Gaurav Sinha is an asset allocation strategist at WisdomTree, an ETF issuer with nearly $40 billion in assets under management. He writes frequently about emerging markets, and India in particular. ETF.com recently spoke with him about the ongoing elections in that country—what Sinha calls the largest and most expensive democratic exercise in the world—and what they mean for India stocks and ETFs.
ETF.com: India is in the midst of countrywide elections. Would you fill us in with what’s going on?
Gaurav Sinha: Not many people realize how complicated elections in India are and how sophisticated the planning for the election is. The whole process runs over multiple weeks. It started on April 11 and will go until May 19. And then the results will be counted on May 23.
The constitution of India mandates that all citizens have to be less than approximately 1 1/2 miles from a polling booth. That means there are polling stations 15,000 feet above sea level in the mountains of the Himalayas and there are polling stations in lush, green tropical forests with tigers and leopards.
It's the biggest democratic exercise anywhere on the planet. It's also the most expensive one, estimated to cost $7 billion. For perspective, the last U.S. presidential elections costed $6.5 billion, which was at the time the most expensive ever.
These elections are a high stakes game for Prime Minister Modi, who, even after all the criticisms from the market liberals, continues to be the darling of the investment community in India and elsewhere.
Most likely, Modi will stay in power, whether it be with a clean mandate or with some sort of a coalition of like-minded parties.
ETF.com: How important are these elections for India?
Sinha: From an investment perspective, what matters for any country—especially in the medium to long term—is the history of reforms and the trajectory of economic and monetary policy, not who’s governing.
Either way this election goes, there’s no fundamental change in the opinion on India from a medium-term perspective.
Not many people realize India’s economy is almost the size of the United Kingdom’s. It's bigger than France, Brazil, Italy and all of these other traditional economic powerhouses. It’s by no means a small economy at $2.5 trillion.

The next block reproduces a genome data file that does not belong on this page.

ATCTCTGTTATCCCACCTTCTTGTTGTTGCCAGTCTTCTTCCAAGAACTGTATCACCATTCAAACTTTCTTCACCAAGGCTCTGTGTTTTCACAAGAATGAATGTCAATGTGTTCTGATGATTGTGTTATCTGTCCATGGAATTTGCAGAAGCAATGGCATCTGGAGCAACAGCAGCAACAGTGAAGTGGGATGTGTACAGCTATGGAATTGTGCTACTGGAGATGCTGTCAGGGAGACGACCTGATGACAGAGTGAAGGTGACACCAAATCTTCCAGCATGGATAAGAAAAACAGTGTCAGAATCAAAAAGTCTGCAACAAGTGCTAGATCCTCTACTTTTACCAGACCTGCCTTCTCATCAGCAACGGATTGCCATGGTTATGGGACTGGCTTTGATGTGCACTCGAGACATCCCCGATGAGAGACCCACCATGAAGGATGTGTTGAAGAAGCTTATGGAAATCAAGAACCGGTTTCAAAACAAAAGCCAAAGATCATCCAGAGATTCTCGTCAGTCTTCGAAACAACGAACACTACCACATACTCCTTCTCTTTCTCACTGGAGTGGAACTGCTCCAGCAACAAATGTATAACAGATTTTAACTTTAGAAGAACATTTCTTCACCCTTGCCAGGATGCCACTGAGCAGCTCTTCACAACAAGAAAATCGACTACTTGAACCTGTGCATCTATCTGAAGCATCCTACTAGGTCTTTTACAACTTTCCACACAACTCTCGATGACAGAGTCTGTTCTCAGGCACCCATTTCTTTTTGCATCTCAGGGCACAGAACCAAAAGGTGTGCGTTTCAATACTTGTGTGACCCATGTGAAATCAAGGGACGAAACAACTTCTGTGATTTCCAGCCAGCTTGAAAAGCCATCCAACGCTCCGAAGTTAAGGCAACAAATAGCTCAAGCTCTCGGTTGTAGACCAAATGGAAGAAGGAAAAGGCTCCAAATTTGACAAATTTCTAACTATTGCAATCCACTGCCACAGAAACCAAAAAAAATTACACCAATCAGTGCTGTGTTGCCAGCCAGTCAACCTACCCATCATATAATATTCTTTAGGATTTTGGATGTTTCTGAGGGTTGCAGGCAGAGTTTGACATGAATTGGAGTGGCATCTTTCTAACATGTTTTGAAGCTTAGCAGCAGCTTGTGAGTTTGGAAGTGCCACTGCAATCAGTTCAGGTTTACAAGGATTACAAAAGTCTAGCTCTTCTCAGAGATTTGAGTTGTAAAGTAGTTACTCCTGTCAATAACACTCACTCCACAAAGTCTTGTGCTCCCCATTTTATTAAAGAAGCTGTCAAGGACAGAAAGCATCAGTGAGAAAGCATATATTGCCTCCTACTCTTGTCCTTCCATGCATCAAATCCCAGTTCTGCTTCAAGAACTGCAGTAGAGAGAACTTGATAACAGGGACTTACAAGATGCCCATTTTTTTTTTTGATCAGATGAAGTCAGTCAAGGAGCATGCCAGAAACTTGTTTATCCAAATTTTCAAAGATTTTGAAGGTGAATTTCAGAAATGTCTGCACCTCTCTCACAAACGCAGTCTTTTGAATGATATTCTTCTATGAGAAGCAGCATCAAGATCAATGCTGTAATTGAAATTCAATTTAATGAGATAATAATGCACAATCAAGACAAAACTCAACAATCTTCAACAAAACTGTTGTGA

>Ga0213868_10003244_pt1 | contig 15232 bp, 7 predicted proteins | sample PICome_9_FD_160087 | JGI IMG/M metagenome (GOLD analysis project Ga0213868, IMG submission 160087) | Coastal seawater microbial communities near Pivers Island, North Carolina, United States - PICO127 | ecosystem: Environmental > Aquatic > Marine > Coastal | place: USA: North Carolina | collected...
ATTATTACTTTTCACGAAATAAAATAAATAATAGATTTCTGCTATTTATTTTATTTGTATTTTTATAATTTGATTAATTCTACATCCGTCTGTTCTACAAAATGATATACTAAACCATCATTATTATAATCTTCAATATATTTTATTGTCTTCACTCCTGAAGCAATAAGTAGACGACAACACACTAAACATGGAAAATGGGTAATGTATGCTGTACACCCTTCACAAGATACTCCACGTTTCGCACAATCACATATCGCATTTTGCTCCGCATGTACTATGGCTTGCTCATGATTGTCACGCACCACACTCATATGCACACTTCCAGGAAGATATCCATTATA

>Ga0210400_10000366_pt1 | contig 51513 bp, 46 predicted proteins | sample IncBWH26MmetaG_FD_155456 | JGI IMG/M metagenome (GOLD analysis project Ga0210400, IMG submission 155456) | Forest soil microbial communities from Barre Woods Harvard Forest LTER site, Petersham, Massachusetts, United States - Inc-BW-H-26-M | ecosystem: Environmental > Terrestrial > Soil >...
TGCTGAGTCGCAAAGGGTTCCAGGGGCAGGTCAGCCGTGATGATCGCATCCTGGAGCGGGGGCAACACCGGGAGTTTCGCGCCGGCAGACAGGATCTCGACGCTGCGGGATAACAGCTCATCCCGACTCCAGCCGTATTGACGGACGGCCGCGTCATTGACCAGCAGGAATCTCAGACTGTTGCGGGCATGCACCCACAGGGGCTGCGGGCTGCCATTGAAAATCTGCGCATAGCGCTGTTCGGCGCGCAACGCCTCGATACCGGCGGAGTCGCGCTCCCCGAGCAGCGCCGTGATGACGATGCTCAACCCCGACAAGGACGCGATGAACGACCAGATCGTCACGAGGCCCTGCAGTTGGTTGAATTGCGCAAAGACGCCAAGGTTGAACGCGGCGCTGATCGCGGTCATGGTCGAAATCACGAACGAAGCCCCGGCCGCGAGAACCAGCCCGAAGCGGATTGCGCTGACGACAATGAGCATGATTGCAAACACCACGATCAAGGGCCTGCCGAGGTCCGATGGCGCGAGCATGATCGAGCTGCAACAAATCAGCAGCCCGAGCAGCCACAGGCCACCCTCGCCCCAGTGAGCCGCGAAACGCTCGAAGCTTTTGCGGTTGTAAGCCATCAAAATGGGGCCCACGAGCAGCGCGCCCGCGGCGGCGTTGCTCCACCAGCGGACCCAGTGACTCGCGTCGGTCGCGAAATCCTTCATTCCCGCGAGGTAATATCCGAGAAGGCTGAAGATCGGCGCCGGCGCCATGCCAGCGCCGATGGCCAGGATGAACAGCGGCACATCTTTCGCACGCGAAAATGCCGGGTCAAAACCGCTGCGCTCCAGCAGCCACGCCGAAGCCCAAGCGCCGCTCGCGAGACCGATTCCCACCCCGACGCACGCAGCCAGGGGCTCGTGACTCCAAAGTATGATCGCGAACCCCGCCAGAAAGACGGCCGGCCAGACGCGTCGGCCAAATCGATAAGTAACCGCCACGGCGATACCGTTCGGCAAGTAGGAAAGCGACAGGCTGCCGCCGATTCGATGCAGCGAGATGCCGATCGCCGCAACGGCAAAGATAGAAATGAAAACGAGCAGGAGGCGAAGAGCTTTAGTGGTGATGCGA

There are 1.2 billion people in India, similar to the population of China, and the economy is growing at a 7-7.5% rate for the foreseeable future. That makes it a great investment opportunity for the medium term.
The democratic setup of the country ensures that no matter who comes to power, it's extraordinarily difficult to change the fundamental structures of the economy.
Even with the clean mandate that Modi had five years ago, when he won in 2014—the first clean mandate in 30 years of election history in India—he still had a tough time implementing some of the reforms.
He managed to implement a lot of it, but a lot of it still needs to be done. It wasn't a cakewalk for him. What it means is that, tomorrow, if there’s somebody else in power, similar checks and balances of the democratic structure would make it so it's not easy for them to reverse all the good things that he’s done. Fundamentally, India will continue to be on the same track.
ETF.com: How do you see India’s markets reacting in the short term to Modi winning or losing?
Sinha: I put a 70% probability on Modi winning. Depending on how clean a majority he gets, markets would rally a lot. Even if Modi and the BJP [Bharatiya Janata Party] fail to get a clean mandate, markets could still stay positive.
On the other hand, if they don't form a government—which I see as a smaller 30% chance—there’ll be a sell-off in the short term.
But even if there’s a sell-off, it creates good entry points for people who are in the market for the medium term. Unless you’re timing markets, I’d recommend investors dollar-cost into Indian equities because we don't know which way the elections will go and what will happen.
ETF.com: Most India ETFs are up over the last five years, underperforming U.S. equity ETFs but outperforming broader emerging market ETFs. Is that performance surprising to you?
Sinha: Emerging markets as an asset class has lagged U.S. equities; for that matter, everything has lagged U.S. equities. The U.S. has been the economic engine of the world since after the financial crisis.
But that doesn't mean that will be the case forever. In fact, there's always a mean reversion.
We are bullish on emerging markets as an asset class, but there are select sectors within EM which are more attractive than others. I’m bullish on consumer sectors and information technology, rather than traditional defensive sectors like energy and banks, which are heavily owned by governments across EM.
If you really want to benefit from emerging markets, don’t be a tourist. The allocation can go bad. You have to base yourself in emerging markets for the medium term, and that's when you realize the upside potential these markets can have.
ETF.com: How do valuations for India’s equities look right now compared to history?
Sinha: Relative to its own history, it's definitely a bit cheaper—especially mid and small cap equities, because that portion of market has been hammered more than the large-cap equities.
If Modi stays in power—and there is a high likelihood he will—medium and small cap equities will skyrocket. Those companies are more tied to the local economy, and they don’t export much. For investors who are willing to take a little more risk, that’s a good area to focus on.